Donna Rose responds to ENDA controversy

As the ENDA debate and controversy continues, HRC’s only openly
transgender board member, Donna Rose, resigned. Though long, we are
reproducing her statement in its entirety. It’s important
that we all read her powerful words:

Community. Integrity. Leadership. Vision. These are the
foundational pillars of Equality. These are the values that draw
many of us into advocacy roles. Those tenets provide a clear
roadmap when things like politics, expediency, agenda, and power
cloud the picture as they so often do. They pave the way to the
moral high-ground, and those who follow them with trust and
patience will ultimately find their efforts rewarded.

My name is Donna Rose, and I am the first and only openly
transgender member of the Board of Directors of the Human Rights
Campaign. I am the national co-chair for Diversity. I am the
co-chair appointee-elect for the Business Council. I have spoken at
events around the country on behalf of the organization, and I am a
respected advocate for the transgender community.

My participation on the HRC Board has been a heavy burden. The
relationship between HRC and the transgender community is one
scarred by betrayal, distrust, and anger. I have become a focal
point for much of that frustration and I accepted that
responsibility with the hope that I could help to change it. In
some very real ways I think I have been able to do that, or at
least to help make that happen, and am tremendously proud of all we
have achieved.

HRC has done some wonderful work to support the transgender
community. Workplaces around the country are recognizing the unique
challenges faced by transgender employees and are moving in record
numbers to protect them as valued members of an inclusive
workforce. Educational tools to help demystify our lives and to
provide a human perspective have paved to way to a better
understanding of who we are and our challenges. We have set high
standards and we have held others accountable to them. The question
at hand is whether we, as an organization, hold ourselves
accountable to those same high expectations.

Transgender is not simply the ‘T’ in GLBT. It is people who,
for one reason or another, may not express their gender in ways
that conform to traditional gender norms or expectations. That
covers everyone from transsexuals, to queer youth, to feminine
acting men, to masculine appearing women. It is a broad label that
cannot be confined to a specific silo of people. It is anyone who
chooses to live authentically. To think that the work that we are
doing on behalf of the entire GLBT community simply benefits or
protects part of us is to choose a simplistic view of a complex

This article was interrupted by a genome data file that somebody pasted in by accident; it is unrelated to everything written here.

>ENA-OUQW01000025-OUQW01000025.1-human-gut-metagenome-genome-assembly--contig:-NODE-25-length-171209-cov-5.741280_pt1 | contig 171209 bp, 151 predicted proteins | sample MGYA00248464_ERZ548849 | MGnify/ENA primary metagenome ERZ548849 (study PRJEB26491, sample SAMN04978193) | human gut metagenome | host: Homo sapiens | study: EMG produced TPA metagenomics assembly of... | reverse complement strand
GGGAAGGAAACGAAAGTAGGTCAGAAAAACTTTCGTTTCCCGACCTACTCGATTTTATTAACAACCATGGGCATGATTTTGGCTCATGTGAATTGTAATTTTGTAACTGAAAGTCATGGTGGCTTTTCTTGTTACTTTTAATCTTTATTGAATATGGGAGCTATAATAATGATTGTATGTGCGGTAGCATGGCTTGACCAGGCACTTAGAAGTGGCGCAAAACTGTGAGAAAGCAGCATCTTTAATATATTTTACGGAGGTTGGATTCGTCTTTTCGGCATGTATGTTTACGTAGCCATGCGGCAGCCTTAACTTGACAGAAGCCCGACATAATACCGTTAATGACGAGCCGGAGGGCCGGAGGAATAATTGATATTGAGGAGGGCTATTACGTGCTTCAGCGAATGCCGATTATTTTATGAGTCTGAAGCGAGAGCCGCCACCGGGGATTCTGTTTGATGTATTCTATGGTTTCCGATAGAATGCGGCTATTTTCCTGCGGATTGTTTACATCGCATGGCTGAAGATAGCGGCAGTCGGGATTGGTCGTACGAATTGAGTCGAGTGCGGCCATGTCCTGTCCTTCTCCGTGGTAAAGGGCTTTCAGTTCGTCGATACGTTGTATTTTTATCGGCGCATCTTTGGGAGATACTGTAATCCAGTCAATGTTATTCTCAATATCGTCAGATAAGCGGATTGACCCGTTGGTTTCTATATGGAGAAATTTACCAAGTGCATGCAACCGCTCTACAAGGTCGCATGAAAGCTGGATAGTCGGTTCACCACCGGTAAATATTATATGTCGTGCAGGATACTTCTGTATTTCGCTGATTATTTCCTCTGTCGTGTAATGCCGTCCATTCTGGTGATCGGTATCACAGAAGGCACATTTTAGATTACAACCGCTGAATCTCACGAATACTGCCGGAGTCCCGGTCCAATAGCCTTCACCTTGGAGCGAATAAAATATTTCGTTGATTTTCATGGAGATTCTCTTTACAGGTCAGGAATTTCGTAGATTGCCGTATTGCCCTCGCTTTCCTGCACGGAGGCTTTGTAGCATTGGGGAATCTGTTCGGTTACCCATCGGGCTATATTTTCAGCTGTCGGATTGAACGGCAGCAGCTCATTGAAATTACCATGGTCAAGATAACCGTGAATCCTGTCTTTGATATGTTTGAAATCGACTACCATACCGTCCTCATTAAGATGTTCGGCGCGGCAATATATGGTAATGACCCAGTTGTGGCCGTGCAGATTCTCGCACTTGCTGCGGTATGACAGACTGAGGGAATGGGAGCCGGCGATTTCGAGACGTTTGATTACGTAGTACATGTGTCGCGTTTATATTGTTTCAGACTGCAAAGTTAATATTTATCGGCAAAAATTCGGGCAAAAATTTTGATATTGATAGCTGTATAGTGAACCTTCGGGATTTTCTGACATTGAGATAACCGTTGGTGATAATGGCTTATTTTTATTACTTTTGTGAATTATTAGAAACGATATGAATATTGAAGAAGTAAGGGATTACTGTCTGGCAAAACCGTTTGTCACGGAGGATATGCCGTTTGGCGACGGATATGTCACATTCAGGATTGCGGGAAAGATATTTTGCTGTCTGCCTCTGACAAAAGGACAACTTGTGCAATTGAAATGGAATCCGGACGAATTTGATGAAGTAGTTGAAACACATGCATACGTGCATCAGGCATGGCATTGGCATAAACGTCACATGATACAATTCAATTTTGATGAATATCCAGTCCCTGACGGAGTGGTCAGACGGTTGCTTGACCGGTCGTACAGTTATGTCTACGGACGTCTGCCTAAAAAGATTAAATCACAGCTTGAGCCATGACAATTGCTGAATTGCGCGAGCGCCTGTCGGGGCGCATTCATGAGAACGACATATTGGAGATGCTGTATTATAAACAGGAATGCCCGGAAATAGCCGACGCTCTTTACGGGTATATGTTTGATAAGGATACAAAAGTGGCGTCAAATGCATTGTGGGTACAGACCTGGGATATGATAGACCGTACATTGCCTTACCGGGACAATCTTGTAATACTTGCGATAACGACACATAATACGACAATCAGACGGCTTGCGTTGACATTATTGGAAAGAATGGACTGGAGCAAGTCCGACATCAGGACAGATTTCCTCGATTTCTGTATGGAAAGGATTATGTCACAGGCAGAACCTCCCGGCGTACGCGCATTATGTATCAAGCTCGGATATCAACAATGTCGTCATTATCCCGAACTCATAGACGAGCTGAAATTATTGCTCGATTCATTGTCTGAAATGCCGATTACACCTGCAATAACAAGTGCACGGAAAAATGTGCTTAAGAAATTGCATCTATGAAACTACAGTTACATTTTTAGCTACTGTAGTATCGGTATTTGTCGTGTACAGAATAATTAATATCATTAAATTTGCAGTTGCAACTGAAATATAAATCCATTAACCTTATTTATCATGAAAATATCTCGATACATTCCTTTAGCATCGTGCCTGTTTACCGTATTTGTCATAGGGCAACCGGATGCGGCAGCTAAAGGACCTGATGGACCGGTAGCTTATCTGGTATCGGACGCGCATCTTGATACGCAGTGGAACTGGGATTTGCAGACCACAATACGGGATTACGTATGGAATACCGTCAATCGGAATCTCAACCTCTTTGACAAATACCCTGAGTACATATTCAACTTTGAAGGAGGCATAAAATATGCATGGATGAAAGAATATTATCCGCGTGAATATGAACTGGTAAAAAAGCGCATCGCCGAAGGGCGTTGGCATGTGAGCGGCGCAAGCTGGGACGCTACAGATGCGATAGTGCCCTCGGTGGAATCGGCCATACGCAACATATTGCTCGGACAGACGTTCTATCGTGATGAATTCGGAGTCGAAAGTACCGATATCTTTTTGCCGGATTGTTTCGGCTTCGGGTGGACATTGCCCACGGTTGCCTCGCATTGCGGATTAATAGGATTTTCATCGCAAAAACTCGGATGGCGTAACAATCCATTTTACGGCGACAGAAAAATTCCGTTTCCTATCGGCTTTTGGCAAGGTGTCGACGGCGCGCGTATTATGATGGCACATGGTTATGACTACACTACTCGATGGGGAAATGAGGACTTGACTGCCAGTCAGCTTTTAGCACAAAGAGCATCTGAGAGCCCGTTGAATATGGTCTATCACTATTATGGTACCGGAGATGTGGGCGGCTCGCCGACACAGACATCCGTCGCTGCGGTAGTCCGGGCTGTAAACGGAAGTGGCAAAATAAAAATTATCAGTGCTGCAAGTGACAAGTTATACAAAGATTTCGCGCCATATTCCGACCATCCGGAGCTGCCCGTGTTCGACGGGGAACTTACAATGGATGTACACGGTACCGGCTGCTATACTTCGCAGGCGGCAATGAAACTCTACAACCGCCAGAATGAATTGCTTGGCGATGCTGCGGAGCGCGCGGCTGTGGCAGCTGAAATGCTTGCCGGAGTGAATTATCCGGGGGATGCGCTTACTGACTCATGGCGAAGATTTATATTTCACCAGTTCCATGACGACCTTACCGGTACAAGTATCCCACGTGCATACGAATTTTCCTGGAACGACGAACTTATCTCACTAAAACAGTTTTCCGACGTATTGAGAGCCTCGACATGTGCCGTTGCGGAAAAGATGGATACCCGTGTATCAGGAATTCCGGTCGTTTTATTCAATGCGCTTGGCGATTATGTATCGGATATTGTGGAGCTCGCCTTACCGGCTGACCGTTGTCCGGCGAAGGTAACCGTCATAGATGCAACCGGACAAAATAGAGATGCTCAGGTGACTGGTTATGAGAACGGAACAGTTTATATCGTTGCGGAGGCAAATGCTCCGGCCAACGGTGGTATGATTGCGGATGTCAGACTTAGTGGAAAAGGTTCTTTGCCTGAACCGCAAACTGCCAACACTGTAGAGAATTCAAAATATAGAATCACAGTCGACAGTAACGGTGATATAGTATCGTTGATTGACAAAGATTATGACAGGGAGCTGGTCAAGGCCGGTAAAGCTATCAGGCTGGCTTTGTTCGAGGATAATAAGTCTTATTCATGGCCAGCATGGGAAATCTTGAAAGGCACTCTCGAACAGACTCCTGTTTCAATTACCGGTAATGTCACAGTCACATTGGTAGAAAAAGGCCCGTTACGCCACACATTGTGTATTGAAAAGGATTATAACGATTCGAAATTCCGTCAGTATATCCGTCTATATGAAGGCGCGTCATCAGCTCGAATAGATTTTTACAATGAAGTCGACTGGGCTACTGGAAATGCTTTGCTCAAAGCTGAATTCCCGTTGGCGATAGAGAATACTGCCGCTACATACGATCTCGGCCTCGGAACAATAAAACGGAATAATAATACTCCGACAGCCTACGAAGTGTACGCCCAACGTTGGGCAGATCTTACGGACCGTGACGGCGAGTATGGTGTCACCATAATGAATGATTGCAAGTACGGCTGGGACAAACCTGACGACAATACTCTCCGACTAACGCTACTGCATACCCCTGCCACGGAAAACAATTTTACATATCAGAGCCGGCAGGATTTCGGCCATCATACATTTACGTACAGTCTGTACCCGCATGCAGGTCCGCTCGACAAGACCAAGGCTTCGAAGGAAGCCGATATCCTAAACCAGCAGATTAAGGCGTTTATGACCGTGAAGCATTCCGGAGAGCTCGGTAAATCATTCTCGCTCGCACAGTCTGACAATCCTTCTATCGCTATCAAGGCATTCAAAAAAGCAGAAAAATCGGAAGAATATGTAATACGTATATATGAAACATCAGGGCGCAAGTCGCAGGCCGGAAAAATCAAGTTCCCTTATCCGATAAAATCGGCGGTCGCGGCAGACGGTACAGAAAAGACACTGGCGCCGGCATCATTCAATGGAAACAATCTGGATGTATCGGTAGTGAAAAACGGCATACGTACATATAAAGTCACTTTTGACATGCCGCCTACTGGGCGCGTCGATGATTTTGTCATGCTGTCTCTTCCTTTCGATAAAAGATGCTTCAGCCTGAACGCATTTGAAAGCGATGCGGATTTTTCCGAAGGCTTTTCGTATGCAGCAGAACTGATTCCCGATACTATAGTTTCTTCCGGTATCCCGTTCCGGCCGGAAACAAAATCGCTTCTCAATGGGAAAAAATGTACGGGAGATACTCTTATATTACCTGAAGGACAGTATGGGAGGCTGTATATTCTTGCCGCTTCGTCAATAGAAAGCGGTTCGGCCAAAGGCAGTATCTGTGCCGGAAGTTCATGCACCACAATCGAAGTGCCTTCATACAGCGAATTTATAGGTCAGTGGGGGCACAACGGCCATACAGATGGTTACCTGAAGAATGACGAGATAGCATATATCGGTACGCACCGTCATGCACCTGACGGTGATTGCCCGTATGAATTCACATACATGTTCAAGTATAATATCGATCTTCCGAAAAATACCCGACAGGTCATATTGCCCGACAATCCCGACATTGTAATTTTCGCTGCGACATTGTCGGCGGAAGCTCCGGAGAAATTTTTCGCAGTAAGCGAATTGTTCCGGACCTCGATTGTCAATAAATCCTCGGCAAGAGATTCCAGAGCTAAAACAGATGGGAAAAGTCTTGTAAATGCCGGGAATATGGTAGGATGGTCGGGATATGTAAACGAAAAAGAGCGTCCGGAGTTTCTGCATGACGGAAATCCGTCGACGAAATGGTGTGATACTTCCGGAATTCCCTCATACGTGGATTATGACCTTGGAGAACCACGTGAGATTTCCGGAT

community. In a very real way, the T is anyone who expresses
themselves differently. To some it is about gender. To me, it is
about freedom.

The Employment Non-Discrimination Act (ENDA) is a core piece of
legislation. It would guarantee that GLBT people will not get fired
from their jobs because of discrimination and prejudice. It makes a
strong statement that discrimination of any kind is unacceptable,
and it recognizes the critical role of employment and career as
something more than simply a paycheck. It is a source of pride, of
achievement, of belonging, of security, and in a very real way it
is a validation of person-hood.

Unemployment and under-employment is the single most significant
issue facing transgender people today. The high-profile case of
Susan Stanton, city manager from Largo, FL who was fired early this
year after an exemplary 17-year career there simply because she was
outed as being transgender, demonstrates the continuing experience
that many of us continue to face each and every day in workplaces
around this country. Although workplaces have made tremendous
strides in enacting supportive policy, bad things still happen and
the overall message being sent is that we’re somehow expendable.
In years past these things happened quietly, going unnoticed. Those
days are numbered.

That’s why ENDA is so important. It is more than simply a
statement that it’s not ok to fire GLBT people for reasons
unrelated to work performance. It’s a statement that we are a
community. It’s recognition of people who may not express their
gender in traditional ways does not affect a person’s ability to
contribute as simply another part of a diverse workforce. It’s a
validation of those foundational pillars that line the moral high
ground. And, it’s recognition that each of us has value, and none
of us will be left behind.

The current situation regarding ENDA is nothing short of a
politically misguided tragedy. A tool that could and should be a
unifying beacon on the heels of the historic passage of fully
inclusive Hate Crime legislation has been split. Transgender
brothers and sisters again find themselves separated, isolated, and
disempowered. People in positions of power have decided that their
personal legacy and the promise of political expediency are more
important than protecting our entire beautiful community. The time
is here to make a strong statement to demonstrate to them that they